Names are funny things. I was recently watching an old TV show from 1969 where Janis Joplin sat on the talk-show couch with a young British-accented rock critic named Michael Thomas. A Platonic dialog of sorts broke out on that show. Janis, the more intellectual than she liked to pretend singer, proposed that rock critics fundamentally obfuscated the experience of music. Thomas, self-evidently aware that he was a member of said tribe, tried to counter that all he was doing was presenting in words the same subjective experiences that Joplin said were the essence of music.
He could have said more, said that he was providing meaning and context for those experiences. She could have replied that meaning was beside the point, or at least meaning was beyond the point of the approximate trivialities that he writes. They could have agreed that experience was the greater part of the meaning of art, but that something remains, and can be changed and reflected upon after the experience and in doing so they could come to the conclusion of poet William Wordsworth, that it’s “Emotion reflected in tranquility.”
But they didn’t say that—commercial breaks stopped the dialog just as it was getting interesting, but I wondered about that guy, Michael Thomas. What had he written? Did he evolve a unique understanding of music as he developed as a critic? There he was, young and good looking, a member of the generation that was going to, like most generations, reform and reconstruct our culture. How did his individual story turn out?
I found a couple of magazine articles online he had written by the time of this TV appearance. Elaborate little hip-bourgeois celebrity profiles of no great import—but then most magazine articles are like that. And he was fairly early in writing about “Rock,” that more serious outgrowth of rock’n’roll that was still new in 1968. There as a lot everybody had to learn then. So, what did he learn?
Turns out there’s no way to tell. Wikipedia has over two dozen Michael Thomases listed on its disambiguation landing page, and none of them are him. Rolling Stone’s archives list a few articles by Michael Thomas, the earliest written in 1970 seem to be by the same man, while the last under the byline are about buying stereo equipment at the end of the same decade. After that? More than 35 years of nothing I can find on the web. If I want to catch up on what, for example, Jaan Uhelszki did after writing about music in the Seventies, it’s pretty easy. Michael Thomas—not so much.
Like I say, names are funny things. My name is shared by several. There’s a Frank Hudson with some elaborately decorated big-rig trucks. There’s a hand-made English furniture-making firm with my given name. If I narrow it down to music and poetry, I’m still not unique. There’s a jingoist Australian poet, and a fine Travis-picking Kentuckian guitar player. I’d like to think I might be related to that last one, after all I have some family tree roots from around there, and we both seem to play Seagull guitars at times.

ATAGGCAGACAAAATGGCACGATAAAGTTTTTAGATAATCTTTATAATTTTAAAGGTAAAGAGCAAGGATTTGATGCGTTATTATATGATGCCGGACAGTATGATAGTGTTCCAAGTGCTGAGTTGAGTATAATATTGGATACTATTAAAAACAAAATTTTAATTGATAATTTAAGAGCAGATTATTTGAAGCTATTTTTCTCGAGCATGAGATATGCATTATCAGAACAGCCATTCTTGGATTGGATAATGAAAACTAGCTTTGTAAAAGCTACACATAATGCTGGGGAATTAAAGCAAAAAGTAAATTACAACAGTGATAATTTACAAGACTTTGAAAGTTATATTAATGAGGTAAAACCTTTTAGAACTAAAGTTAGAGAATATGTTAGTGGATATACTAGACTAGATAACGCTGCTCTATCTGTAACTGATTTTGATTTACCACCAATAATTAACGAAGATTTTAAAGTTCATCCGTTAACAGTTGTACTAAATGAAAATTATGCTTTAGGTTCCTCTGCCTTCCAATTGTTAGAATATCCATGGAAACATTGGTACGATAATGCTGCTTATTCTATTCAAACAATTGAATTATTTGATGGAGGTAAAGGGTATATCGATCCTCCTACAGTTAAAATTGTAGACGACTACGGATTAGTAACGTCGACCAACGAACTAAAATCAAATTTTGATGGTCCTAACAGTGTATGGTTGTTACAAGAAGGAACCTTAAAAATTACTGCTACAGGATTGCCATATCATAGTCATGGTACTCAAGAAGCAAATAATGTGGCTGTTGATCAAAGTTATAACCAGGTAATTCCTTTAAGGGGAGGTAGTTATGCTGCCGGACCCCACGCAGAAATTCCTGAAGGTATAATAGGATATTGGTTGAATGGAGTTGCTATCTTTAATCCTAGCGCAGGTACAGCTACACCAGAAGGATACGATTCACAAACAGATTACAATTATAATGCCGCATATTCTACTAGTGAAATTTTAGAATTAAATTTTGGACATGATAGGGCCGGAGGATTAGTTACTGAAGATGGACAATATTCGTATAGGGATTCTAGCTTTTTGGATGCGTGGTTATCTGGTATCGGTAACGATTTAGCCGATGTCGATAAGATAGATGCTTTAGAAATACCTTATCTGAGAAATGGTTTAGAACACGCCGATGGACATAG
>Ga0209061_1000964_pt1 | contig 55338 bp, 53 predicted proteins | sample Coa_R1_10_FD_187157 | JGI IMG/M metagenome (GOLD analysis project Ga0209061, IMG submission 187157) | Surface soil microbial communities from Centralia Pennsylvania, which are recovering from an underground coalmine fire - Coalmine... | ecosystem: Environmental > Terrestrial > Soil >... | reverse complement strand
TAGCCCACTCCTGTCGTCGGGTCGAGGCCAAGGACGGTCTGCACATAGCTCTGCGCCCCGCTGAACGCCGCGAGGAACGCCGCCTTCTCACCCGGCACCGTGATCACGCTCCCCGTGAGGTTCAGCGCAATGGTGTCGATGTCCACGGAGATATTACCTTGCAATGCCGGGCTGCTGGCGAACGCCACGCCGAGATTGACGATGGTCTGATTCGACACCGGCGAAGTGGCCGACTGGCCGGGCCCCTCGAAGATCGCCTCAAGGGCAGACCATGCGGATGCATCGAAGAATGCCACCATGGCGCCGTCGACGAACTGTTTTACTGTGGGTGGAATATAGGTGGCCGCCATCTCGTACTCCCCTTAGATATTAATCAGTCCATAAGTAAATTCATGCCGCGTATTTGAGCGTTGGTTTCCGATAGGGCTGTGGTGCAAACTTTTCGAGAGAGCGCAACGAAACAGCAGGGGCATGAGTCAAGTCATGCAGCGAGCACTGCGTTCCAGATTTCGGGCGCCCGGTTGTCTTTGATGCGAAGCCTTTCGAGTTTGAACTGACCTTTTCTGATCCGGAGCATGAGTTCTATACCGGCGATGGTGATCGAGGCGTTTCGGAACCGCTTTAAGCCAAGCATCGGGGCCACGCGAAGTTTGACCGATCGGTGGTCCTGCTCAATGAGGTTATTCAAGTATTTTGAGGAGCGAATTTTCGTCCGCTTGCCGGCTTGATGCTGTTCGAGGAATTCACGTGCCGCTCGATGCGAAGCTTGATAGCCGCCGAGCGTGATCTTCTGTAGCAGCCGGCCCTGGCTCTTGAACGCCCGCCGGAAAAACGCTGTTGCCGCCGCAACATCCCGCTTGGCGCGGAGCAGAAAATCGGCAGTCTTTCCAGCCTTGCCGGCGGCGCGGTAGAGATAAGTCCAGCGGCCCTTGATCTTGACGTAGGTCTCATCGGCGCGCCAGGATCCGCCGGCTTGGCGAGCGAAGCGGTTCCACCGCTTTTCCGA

Frequent keyboardist and alternate voice here, Dave Moore has his own eponymous issues, but let’s cut to another name issue.
In 1964 a young English guy wanted to get into the performing business as a singer. Lots of folks did in those days. His first recording, a single with his teenage blues band Davie Jones and King Bees came out that year. He kept plugging away at English pop-blues to no great success, until 1967, when he had a problem.
Davie Jones is the teenager in the middle
Well, he had a couple of problems. First, no one was buying any of this records; but secondly, his performing name Davie Jones, the informal diminutive of his given name David Jones, was more-or-less the same name as the performing and birth name of much more successful performer and teen heart-throb: Davy Jones of the Monkees. So, he changed his performing name to David Bowie and remained unsuccessful for a couple more years without being confused with the Monkee or the roughly 100 other David Joneses on the Wikipedia disambiguation page.
Eventually, he got his first hit. Eventually he started changing more than his name. Eventually he helped change our culture, making some dazzling records along the way. There was an immediate experience, and then something remained to be reflected on over time.
A year ago, he died. The official launch post of the Parlando Project here last August was the tribute I choose for Bowie, my setting of Carl Sandburg’s “Stars Songs Faces” that the LYL Band recorded the day after Bowie died. Now for our 41st official Parlando Project post, here’s Dave Moore’s self-written tribute “This One’s for David Jones.” Dave recorded this the same session as we did “Stars Songs Faces.” It’s a rockin’ little number, because it seems like it’s been a bit since we rocked out. Click on the gadget below to hear it.